The United Arab Emirates (UAE) is leading the way in implementing transformative cultural and legal changes that could shape a new type of Muslim identity in the 21st century.
Support for French President Macron’s Program Against Islamist Separatism
Last week, the UAE Minister of State for Foreign Affairs Anwar Gargash stepped away from the rhetoric of other Islamic nation-states by making a bold statement of support for French President Emmanuel Macron. Macron recently came under fire from Turkey, Pakistan and other Islamic countries for speaking out against Islamist separatism in France.
Macron laid out a plan that introduced legal steps to regulate how Islam is practiced in France. The steps were not designed to penalize France’s Muslim population or worshipers but instead to encourage integration and dissuade the politicization of faith, an ideology known as Islamism. In the context of Western states, Islamism is a separatist and often supremacist ideology seeking to set up parallel social and legal structures within a host nation.
Gargash rejected the accusations that Macron’s aims are to exclude Muslims living in France. Speaking with the German newspaper Die Welt, Gargash called on Muslims to accept Macron’s statements on the need for integration into Western societies “in a better way,” adding that:
“[Muslims] have to listen carefully to what Macron said in his speech. He doesn’t want to isolate Muslims in the West, and he is totally right … The French state has the right to search for ways to achieve this in parallel with combating extremism and societal closure … You should listen to what Macron really said in his speech: He doesn’t want the ghettoization of Muslims in the West, and he is absolutely right.”
The UAE minister’s remarks were made all the more powerful as they came after Macron’s defense of free speech in light of the recent Islamist terror attacks in France over the republication of cartoons depicting the Prophet Muhammad by French satirical magazine Charlie Hebdo.
The magazine republished the cartoons ahead of the trial of accomplices in the 2015 attack on the magazine’s headquarters by Islamist extremists. That killing spree resulted in the murder of 17 people, 12 of whom worked at the magazine.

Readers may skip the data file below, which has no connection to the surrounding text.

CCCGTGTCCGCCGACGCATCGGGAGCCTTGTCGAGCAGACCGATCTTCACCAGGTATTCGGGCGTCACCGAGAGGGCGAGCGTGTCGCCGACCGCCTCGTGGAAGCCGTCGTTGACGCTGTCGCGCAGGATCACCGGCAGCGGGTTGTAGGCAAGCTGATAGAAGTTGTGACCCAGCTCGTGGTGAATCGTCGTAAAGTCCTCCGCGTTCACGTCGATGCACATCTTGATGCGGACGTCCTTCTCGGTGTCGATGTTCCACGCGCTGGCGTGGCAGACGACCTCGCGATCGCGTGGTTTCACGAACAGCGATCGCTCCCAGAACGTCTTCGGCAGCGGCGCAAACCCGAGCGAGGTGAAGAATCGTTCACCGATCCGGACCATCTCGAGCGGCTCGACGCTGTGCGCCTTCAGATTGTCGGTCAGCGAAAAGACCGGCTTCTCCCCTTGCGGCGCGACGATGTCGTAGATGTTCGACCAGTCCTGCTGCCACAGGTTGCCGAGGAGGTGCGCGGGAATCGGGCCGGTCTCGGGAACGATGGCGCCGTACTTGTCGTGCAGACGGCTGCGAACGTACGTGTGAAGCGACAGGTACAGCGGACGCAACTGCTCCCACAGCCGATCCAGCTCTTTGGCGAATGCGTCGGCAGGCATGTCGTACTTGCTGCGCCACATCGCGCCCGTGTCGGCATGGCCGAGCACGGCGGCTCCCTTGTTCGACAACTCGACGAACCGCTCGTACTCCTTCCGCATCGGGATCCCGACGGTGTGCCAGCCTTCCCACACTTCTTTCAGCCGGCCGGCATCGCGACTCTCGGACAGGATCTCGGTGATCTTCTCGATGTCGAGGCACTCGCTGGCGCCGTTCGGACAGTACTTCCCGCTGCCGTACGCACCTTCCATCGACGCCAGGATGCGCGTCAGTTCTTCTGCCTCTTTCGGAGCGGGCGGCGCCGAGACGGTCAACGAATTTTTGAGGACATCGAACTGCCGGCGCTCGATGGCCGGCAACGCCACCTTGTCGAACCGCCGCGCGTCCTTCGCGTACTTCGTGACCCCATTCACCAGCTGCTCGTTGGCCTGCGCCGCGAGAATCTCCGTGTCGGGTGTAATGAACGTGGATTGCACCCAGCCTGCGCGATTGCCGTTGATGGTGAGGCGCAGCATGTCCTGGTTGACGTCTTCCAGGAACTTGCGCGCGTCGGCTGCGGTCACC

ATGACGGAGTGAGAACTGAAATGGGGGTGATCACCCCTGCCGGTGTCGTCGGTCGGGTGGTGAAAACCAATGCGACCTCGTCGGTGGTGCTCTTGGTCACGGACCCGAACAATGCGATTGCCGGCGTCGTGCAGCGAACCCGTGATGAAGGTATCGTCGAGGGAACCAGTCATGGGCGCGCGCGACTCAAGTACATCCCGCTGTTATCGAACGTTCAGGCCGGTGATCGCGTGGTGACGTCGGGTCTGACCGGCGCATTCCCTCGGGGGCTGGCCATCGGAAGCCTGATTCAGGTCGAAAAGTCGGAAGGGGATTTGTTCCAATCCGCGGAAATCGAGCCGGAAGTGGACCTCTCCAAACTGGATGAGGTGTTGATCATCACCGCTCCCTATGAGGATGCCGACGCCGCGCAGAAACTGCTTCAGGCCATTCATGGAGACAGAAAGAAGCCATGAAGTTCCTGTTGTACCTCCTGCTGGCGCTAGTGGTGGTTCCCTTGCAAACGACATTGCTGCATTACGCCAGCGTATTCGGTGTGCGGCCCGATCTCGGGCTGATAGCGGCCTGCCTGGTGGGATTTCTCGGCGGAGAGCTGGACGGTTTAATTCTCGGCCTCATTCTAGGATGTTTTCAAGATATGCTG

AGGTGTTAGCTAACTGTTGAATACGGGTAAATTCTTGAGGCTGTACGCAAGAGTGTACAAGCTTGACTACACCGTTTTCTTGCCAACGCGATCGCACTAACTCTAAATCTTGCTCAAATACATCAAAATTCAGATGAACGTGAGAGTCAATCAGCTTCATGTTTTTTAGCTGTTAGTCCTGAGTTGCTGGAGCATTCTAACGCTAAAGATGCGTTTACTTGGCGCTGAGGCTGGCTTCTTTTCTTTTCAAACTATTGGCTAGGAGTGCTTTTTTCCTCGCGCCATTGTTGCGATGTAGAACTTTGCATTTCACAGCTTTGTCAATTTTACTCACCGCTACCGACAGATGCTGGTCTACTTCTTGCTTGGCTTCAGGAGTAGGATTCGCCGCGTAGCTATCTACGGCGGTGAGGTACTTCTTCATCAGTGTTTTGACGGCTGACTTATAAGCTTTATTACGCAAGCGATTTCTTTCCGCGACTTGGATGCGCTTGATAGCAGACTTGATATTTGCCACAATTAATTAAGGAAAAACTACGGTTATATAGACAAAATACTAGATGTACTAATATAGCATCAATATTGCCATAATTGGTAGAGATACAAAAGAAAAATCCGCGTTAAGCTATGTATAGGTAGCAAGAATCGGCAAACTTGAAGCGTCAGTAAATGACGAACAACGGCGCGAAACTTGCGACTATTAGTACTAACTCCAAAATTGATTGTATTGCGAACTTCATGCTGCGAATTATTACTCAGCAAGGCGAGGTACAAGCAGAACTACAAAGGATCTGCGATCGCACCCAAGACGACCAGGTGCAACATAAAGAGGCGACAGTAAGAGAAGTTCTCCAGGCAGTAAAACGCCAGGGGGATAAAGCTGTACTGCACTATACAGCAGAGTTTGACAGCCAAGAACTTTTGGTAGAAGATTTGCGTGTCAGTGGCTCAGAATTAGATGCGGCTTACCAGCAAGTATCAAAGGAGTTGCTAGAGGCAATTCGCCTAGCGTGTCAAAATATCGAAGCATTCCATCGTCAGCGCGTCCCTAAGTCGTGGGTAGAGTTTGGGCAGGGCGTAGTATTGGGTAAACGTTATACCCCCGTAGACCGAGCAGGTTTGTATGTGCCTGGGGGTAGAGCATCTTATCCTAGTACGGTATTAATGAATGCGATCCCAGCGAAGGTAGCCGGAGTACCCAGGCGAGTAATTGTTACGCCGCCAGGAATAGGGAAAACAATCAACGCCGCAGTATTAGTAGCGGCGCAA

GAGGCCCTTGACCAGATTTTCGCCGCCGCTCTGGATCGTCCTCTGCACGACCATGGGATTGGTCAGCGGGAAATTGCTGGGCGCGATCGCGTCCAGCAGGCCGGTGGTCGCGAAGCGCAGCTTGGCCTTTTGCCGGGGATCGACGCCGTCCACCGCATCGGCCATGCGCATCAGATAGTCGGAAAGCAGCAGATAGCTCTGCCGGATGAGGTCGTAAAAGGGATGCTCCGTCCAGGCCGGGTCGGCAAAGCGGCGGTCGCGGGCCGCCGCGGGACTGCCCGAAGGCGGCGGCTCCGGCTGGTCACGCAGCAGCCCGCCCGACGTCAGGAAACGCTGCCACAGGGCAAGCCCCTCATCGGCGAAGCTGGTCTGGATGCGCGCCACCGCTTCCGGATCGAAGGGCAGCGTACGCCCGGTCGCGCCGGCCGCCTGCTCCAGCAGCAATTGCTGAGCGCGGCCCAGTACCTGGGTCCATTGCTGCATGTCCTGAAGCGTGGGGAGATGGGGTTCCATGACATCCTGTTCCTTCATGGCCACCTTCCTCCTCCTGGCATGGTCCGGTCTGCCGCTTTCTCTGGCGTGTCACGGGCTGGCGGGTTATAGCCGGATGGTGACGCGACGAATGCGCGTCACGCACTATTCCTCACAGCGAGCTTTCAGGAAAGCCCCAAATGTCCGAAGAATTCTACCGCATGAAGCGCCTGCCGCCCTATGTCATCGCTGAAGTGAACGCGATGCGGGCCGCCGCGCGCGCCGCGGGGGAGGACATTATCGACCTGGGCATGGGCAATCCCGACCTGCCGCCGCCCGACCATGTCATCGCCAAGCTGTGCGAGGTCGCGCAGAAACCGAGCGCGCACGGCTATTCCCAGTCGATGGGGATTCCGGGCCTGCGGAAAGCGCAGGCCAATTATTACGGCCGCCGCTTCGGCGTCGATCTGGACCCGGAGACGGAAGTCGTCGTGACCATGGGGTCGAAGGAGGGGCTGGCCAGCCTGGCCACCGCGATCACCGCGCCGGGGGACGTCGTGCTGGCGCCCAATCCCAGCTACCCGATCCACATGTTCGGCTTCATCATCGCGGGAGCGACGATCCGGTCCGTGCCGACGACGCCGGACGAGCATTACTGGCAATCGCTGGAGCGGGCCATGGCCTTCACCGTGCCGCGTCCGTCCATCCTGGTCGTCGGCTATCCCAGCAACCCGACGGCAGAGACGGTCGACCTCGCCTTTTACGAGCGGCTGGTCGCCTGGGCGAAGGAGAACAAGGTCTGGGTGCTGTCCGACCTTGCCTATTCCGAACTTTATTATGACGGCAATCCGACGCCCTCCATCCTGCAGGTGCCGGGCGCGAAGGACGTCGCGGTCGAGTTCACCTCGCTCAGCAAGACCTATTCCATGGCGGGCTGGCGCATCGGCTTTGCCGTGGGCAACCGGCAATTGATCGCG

In contrast, other Muslim nations, Muslim political leaders and Muslim interest groups weighed in on the French integration and free speech issues by calling for boycotts of France, accusing Macron of Islamophobia and even questioning Macron’s mental health.
The Council on American-Islamic Relations (CAIR), a US-based Islamist organization, joined the above crowd and warned American Muslims against traveling to France. In short, the mainstream Muslim reaction has been one of, ironically, global separatism.
Changes in the UAE Legal Code
Meanwhile, news recently broke that the UAE was “relaxing” its Islamic laws on alcohol and cohabitation between genders. In addition, “honor killings” will now be criminalized and prosecuted like other crimes.
According to the state-run news agency WAM, the changes are motivated by economic and social standing while aiming to “consolidate the UAE’s principle of tolerance.”
UAE’s new legal changes mean:
- No more penalties for alcohol consumption, sales or possession for those 21 and over
- Cohabitation between unmarried couples is no longer illegal
- Removal of laws defending “honor crimes.” Honor crimes (often leading to honor killings) spring from a family member’s attempt to purify the family of the “shame” of promiscuity or disobeying cultural and religious norms by a family member.
Alcohol and cohabitation were privileges afforded only to foreigners and tourists in the UAE, though even foreigners were at risk of prosecution for these “crimes.” The new laws not only bring more equity in the region, they also discourage the perception of separatism between the UAE’s Muslim and non-Muslim populations. Of the UAE’s population of close to 9.8 million people, ex-pats and immigrants constitute 8.4 million. In addition, under the new laws, non-Muslims will not be subject to Islamic (shariah) courts in matters of marriage, divorce and inheritance.
Peace With Israel
The latest UAE news follows a historic U.S.-brokered peace deal to normalize relations between Israel and the UAE. Bahrain also followed with a peace deal with Israel. With the presumptive election of Joe Biden to the U.S. presidency, speculation is rife that Saudi Arabia will also normalize relations with Israel before Biden takes office to present to a future Biden administration a united front with the UAE, Bahrain and Israel against Iran.
Biden has indicated he will reenter the flawed Iran nuclear deal, which may also entail easing sanctions against the Islamic Republic, and which poses a continual threat to the Saudis as well as the other Sunni Gulf States and Israel. Unlike other Arab countries, Saudi Arabia refrained from congratulating Biden until November 9.
Meanwhile, the Saudi Council of Senior Scholars recently called the Muslim Brotherhood a terrorist group that does not represent the true values of Islam. In addition to lambasting the Brotherhood for being a separatist group that only seeks power for itself under the cover of religion, the council said the group undermines coexistence within nations while stirring up sedition, violence and terrorism.
As Arab nations push reforms encouraging growth toward a more tolerant, integrated Muslim identity, the question is whether Western Muslims will adapt and adopt more open conversations of how Islam is practiced.